Martin Lee @ Sg
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GIC Report 2010/2011

GIC has released their latest annual report giving us an idea of their performance of the government’s reserves.

In their press release, it was reported that the five, ten and twenty year annualized performances were 6.3%, 7.4% and 7.2% respectively.

However, note that all these figures are measured in USD terms. If measured in SGD terms, the numbers would be much, much lower.

I couldn’t find any mention of the SGD performance in the GIC report. To me, this is not good from a transparency point of view (That figure can be easily calculated by just finding out the annualized rate of depreciation of the USD versus the SGD in the same period).

As a Singaporean saving my money for retirement, I will want to know the returns of my savings in SGD terms, never mind the fact that I have been investing my savings in a globally diversified portfolio. Because that is the bottomline that will ultimately determine how much money I will have for retirement.

If I had held SGD at home in my biscuit tin can over the last twenty years, I would have been able to achieve a nice performance return if I choose to measure it in USD terms.

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9 comments
sender says 8 years ago

Well, in life, things mostly become obvious on hindsight. But that’s not to excuse GIC’s so-so performance. Having said that, GIC investments are held widely with alot of it believed to be US Govt bonds guarantee to give low returns.

Well, Tony Tan was in-charge of GIC for past many years. He is now running for elected President; and if you think he steered GIC poorly, then you got to think whether you want him to be your elected President?

Reply
    Martin Lee says 8 years ago

    Sender,

    I always felt that the existence of two mega entities in the form of GIC and Temasek Holdings is unnecessary. I can understand having one but why do you need to have two when it adds another layer of costs?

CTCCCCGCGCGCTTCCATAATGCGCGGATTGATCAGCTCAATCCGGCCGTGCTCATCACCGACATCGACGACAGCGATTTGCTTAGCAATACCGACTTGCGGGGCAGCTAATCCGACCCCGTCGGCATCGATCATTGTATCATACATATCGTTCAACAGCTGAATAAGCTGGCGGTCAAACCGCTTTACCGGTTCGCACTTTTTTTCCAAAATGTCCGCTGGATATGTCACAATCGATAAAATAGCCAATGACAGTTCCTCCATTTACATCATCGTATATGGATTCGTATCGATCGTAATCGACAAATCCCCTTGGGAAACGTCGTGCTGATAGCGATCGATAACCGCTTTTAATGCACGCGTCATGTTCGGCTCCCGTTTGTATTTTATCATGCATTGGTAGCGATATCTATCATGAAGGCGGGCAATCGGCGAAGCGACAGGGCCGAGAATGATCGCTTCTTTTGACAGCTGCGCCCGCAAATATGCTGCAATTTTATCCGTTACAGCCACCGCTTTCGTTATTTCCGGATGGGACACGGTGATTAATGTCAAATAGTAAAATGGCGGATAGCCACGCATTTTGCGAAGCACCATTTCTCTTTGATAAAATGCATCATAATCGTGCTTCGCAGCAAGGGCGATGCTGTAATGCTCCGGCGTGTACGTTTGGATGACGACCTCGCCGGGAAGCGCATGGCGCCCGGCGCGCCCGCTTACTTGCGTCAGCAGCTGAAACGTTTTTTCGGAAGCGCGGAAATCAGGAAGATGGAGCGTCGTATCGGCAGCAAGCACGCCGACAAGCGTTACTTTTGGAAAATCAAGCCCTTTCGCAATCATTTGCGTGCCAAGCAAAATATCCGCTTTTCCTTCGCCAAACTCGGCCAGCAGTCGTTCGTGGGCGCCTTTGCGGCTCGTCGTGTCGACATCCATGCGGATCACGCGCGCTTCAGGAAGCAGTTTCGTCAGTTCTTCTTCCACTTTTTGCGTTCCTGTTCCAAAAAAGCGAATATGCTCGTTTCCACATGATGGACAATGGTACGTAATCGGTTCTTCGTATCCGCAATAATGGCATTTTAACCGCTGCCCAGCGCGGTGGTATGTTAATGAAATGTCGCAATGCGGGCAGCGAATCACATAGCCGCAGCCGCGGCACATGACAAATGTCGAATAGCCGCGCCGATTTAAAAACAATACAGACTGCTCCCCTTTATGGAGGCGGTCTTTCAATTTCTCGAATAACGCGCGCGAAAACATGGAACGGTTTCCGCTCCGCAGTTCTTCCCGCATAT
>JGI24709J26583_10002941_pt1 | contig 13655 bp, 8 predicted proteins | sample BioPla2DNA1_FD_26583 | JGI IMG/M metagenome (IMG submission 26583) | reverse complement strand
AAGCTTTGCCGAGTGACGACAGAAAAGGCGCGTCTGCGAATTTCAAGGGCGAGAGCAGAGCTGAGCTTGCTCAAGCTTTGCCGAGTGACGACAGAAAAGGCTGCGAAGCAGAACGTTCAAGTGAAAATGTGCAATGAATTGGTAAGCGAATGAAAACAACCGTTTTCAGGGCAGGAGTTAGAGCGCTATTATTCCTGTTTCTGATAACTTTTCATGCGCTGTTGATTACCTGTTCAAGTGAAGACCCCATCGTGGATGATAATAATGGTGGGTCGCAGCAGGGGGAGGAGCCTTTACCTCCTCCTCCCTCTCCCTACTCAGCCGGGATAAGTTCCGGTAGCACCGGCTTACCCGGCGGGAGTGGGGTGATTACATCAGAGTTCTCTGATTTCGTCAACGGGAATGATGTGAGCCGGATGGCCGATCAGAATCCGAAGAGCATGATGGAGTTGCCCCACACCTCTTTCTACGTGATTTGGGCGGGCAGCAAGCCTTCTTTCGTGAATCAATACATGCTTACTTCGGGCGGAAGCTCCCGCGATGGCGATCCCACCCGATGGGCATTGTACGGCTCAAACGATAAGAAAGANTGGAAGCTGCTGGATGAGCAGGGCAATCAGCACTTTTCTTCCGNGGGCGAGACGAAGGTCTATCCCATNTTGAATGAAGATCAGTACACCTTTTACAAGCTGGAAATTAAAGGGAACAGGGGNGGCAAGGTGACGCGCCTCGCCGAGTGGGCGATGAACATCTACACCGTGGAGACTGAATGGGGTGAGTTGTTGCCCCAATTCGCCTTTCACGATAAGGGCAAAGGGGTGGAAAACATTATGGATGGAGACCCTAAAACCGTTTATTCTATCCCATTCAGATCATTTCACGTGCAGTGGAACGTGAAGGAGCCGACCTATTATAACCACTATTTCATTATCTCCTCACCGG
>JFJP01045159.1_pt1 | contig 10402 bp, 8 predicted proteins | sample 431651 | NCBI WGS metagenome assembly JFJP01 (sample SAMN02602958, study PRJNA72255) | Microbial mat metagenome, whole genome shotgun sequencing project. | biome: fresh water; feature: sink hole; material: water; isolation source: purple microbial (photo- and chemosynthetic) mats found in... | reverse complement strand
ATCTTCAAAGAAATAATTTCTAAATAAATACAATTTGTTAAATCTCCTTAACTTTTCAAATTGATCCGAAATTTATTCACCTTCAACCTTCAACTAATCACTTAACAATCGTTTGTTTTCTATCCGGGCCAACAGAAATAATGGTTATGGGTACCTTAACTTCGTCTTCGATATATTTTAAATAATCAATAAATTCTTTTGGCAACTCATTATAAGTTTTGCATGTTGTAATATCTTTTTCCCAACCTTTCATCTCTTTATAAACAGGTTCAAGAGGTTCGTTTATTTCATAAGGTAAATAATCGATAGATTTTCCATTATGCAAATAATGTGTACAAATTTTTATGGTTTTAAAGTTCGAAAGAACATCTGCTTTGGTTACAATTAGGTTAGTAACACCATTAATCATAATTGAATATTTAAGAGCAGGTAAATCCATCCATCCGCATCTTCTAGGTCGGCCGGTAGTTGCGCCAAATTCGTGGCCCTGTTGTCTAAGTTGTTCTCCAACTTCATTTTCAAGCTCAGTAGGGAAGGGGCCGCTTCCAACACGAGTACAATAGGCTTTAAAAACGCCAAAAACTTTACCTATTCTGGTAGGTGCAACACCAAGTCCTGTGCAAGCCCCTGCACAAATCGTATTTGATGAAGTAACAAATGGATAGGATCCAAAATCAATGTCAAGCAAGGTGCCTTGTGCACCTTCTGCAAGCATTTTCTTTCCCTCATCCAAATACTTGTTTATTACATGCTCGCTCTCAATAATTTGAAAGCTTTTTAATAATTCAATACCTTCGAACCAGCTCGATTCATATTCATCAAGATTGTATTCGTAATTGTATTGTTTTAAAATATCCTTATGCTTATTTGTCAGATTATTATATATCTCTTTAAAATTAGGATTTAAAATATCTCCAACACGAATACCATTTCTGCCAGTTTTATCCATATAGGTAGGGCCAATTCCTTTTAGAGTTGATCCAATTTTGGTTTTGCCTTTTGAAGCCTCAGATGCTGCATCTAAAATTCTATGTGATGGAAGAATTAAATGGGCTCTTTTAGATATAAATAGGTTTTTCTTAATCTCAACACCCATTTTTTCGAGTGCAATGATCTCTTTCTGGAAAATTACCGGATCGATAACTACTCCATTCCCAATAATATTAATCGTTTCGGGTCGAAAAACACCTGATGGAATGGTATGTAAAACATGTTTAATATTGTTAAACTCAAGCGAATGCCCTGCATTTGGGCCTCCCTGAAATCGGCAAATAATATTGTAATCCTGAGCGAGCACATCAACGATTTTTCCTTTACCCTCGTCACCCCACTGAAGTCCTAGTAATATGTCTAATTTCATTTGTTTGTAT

Reply
Norman Tsai says 8 years ago

Measured against the stable value of gold, GIC results are much much worse.

Paraphrasing:

“If I had held GOLD at home in my biscuit tin can over the last twenty years, I would have been able to achieve a nice performance return if I choose to measure it in USD or SGD terms.”

Cheers ๐Ÿ™‚

Reply
    Martin Lee says 8 years ago

    Norman,

    Probably the government would have done better by using investing all their reserves into gold. Don’t need for all the staff at GIC and Temasek.

    Reply
TravelKid says 8 years ago

If GIC, (our govt’s investment arm, who hires the best financial brains) can muster only a “gross” annual retn of 7.0 (ave over 3 years, not taking into consideration inflation and foreign exchg gains) … Let those who has brains think. Humm…

Reply
Jason Kwok says 8 years ago

The next time when USD strengthen, just assume it would, then GIC performance will measure in Ringgit…..:-)

Forget it! We need to transparency and good governance of our people money and asset.

This bring up the issue of coming presidency election. Do we still want to elect another former member from the ruling party or we want a neutral candidates like Tan Kin Lian or Dr Tan Cheng Bock. Coincidentally, all candidates are from the TAN families.

Personally, would consider voting for either Mr Tan Kin Lian or Dr Tan Cheng Bock. Hope we would have a president like our most beloved former president, Mr Ong Teng Cheong, who dare to question and challenge the ruling party.

Reply
    Martin Lee says 8 years ago

    Jason,

    I think we have to see who even gets the COE to run in the first place.

    Reply
Nuts says 8 years ago

Over last 10 yrs, USD depreciated against SGD by -3.9% p.a.

Over 5 yrs, it is -5.35% p.a.

So actual returns in SGD terms are roughly similar to wholelife and endowments. You can now tell people that your insurance company as good as GIC. Hiaks hiaks!

You can also see that pace of depreciation started in recent years, especially from 2008 with the “money printing”. MAS is also guilty of this, but to much lesser extent than US.

Reply
    Martin Lee says 8 years ago

    Dear Nuts,

    I think if you factor in inflation, the real return would be close to 0% or even negative. ๐Ÿ™‚

    Reply
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